We live in an information age, advice and information are everywhere, from news papers, TV to talking phones, there is no shortage of information these days. Yet even with all this information, and sometimes misinformation, many people are painfully unaware of basic financial information, such as financial planning, building a nest egg, and planning for retirement, let alone how to find the best credit cards or personal loans. You do not need to be rich to find financial advice that is reliable, accurate and point on. In fact you can get plenty of free advice, often from sources you never considered before.
If you are woefully ignorant of the inner workings of a 401(k) plan, one good place to find the advice you need might be your workplace. If your work offers a 401(k) plan, chances are they may also offer free or heavily discounted advice from a certified financial planner. In fact nearly half of all employers who offer a 401(k) plan offer this service, and another 9% plan to in the future. However I should point out that these planers advice is often limited by laws which dictate employee retirement accounts and also liability fears. Thankfully the Pension Protection Act of 2006 loosened up these restrictions, enabling employers to offer financial planning advice with lessened liability concerns. The law dictates that the advice may be given as long as the financial planner is compensated the same amount no matter what recommendation is made, or how you choose to invest.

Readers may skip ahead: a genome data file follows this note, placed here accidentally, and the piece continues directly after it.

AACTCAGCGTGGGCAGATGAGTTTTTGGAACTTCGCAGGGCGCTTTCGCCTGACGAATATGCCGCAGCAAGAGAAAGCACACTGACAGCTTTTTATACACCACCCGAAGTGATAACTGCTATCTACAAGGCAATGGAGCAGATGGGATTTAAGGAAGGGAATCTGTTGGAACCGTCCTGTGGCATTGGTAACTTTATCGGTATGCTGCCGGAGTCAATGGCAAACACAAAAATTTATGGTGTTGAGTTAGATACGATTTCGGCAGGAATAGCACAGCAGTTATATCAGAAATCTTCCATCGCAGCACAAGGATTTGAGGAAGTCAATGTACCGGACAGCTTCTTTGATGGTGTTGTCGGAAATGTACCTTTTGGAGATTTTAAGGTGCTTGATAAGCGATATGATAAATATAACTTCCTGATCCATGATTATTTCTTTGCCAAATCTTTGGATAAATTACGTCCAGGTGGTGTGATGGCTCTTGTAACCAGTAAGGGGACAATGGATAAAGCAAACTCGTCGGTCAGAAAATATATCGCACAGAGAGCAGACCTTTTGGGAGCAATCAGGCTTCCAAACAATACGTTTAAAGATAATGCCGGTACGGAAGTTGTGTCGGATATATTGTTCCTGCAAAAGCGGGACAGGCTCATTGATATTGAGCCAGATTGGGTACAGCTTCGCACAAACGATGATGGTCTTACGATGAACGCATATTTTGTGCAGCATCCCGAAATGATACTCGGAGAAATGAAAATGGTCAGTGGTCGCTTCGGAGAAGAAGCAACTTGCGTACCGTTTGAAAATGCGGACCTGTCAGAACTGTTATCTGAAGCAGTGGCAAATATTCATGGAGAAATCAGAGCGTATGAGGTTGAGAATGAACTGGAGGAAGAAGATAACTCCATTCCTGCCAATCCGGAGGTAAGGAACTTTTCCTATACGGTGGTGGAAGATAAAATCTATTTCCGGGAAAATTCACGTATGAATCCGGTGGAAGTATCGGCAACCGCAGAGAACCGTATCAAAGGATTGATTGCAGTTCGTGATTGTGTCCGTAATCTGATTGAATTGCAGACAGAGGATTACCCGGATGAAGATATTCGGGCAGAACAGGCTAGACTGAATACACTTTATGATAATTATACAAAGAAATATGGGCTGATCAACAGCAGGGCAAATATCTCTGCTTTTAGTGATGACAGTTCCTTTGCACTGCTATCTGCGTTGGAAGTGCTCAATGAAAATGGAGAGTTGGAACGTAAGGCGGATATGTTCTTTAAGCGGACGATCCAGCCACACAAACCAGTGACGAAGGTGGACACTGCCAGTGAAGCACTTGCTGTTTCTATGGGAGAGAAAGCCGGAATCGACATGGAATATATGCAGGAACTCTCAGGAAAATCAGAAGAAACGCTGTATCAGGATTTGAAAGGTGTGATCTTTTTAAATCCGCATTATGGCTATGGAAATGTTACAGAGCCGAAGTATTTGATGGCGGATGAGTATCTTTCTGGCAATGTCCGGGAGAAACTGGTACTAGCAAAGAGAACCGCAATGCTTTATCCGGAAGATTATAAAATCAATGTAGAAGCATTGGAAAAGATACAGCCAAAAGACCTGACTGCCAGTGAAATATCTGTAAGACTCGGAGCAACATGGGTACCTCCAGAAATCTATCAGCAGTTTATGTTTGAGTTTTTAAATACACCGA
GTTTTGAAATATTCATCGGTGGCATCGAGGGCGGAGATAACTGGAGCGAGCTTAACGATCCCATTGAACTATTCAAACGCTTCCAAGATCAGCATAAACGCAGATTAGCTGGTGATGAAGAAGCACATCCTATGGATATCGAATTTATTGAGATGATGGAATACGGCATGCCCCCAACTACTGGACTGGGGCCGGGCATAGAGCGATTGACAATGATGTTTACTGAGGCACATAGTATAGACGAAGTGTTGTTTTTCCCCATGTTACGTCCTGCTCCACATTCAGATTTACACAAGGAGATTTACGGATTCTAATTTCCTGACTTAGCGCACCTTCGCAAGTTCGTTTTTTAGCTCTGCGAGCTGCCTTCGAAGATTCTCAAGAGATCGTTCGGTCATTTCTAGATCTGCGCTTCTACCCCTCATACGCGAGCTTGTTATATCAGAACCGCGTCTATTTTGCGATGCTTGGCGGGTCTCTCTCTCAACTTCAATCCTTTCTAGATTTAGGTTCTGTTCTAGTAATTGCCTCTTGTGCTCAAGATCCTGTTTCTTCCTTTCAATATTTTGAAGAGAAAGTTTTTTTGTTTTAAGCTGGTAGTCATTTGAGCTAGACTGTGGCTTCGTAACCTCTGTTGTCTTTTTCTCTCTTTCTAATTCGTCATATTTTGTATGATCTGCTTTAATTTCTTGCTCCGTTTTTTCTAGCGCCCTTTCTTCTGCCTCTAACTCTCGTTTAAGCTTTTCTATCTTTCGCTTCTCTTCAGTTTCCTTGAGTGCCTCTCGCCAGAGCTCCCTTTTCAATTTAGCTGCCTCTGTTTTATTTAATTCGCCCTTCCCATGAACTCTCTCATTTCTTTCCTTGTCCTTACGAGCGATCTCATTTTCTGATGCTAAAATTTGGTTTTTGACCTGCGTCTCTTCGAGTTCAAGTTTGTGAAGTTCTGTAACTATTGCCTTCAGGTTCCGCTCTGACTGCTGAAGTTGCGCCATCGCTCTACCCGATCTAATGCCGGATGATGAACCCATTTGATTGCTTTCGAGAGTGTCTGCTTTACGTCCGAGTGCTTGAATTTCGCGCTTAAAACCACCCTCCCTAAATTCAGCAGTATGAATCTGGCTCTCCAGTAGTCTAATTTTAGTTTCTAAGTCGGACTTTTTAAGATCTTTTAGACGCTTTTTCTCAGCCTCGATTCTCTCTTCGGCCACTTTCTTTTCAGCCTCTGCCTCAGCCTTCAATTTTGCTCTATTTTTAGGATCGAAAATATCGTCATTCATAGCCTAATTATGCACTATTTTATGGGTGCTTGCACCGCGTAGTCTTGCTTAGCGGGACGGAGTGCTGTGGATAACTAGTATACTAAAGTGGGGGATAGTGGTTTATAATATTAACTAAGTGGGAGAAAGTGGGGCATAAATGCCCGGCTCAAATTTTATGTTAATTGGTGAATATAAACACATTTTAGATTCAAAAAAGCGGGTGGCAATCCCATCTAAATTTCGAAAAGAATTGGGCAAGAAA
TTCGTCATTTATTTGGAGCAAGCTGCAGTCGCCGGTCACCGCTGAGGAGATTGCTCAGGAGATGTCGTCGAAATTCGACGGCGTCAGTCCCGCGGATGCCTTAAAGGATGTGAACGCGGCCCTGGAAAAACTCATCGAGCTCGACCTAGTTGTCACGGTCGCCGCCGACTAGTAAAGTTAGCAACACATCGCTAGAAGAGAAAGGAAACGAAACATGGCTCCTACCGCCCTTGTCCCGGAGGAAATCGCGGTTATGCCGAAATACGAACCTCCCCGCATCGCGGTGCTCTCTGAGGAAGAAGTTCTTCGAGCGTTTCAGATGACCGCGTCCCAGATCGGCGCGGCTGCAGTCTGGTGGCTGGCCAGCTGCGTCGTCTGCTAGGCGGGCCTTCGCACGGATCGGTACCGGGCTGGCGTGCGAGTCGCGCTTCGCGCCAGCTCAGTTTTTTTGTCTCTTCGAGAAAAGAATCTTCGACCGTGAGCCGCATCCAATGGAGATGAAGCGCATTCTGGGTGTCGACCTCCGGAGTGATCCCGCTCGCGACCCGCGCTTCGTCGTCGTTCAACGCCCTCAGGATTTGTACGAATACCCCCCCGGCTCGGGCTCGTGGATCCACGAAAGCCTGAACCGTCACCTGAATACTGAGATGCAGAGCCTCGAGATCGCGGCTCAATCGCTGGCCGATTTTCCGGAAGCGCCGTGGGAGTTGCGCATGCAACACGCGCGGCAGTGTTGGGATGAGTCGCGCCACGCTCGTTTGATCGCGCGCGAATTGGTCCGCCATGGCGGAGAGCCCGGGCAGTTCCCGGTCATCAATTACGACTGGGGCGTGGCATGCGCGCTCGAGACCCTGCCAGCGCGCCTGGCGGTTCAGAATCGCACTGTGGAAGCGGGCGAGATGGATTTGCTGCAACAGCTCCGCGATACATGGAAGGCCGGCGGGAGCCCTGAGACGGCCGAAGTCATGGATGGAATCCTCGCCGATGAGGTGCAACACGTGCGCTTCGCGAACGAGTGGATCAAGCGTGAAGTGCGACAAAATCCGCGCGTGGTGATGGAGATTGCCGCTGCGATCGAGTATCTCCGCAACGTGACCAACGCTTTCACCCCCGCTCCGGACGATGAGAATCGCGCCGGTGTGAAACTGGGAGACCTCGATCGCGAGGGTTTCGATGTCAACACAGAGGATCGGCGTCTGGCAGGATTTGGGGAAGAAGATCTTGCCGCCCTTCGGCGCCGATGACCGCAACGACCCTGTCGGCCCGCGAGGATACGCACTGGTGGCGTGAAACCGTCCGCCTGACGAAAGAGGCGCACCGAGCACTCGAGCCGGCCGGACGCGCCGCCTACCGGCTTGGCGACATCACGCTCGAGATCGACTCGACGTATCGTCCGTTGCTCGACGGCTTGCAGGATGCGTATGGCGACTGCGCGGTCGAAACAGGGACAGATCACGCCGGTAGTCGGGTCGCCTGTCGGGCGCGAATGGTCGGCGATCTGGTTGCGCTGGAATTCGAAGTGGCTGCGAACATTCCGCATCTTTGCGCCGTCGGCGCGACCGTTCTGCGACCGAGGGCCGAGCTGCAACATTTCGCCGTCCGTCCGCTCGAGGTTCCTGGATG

Studies have shown that employees who take advantage of this free financial planing and advice tend to do much better than their peers who opt not to take this advice. This study was performed by Charles Schwab. Yet so few employees take advantage of this free advice, even when offered. Charles Schwab for example says that 74 percent of their clients who offer their employes 401(k) plans make this free advice available, yet only one in 10 employees actually make use of it.
If your work place does not offer this free service, you can still talk to a certified financial planner, without it costing you an arm and a leg. It is not just cash that can be offered as compensation, but also you can often instead opt to pay them for their services with a percentage of the assets they manage, often times this is only 1%. You can also offer to pay a retainer for services to be rendered. Financial planners can be fee based or commission based. Some planners also never charge a fee, but rather are paid commissions on the financial products you invest in.
If you are a member of the middle class, you may have had difficulty finding a financial planner. Many financial planners will not take on a client who has under $100,000 in assets. There is one tool you can use to find an affordable financial adviser who caters to the middle class, via the Garrett Planning Network’s website at http://www.garrettplanningnetwork.com/find-an-advisor-map. Simply click on the map for a list of financial advisers in your area who cater to the middle class.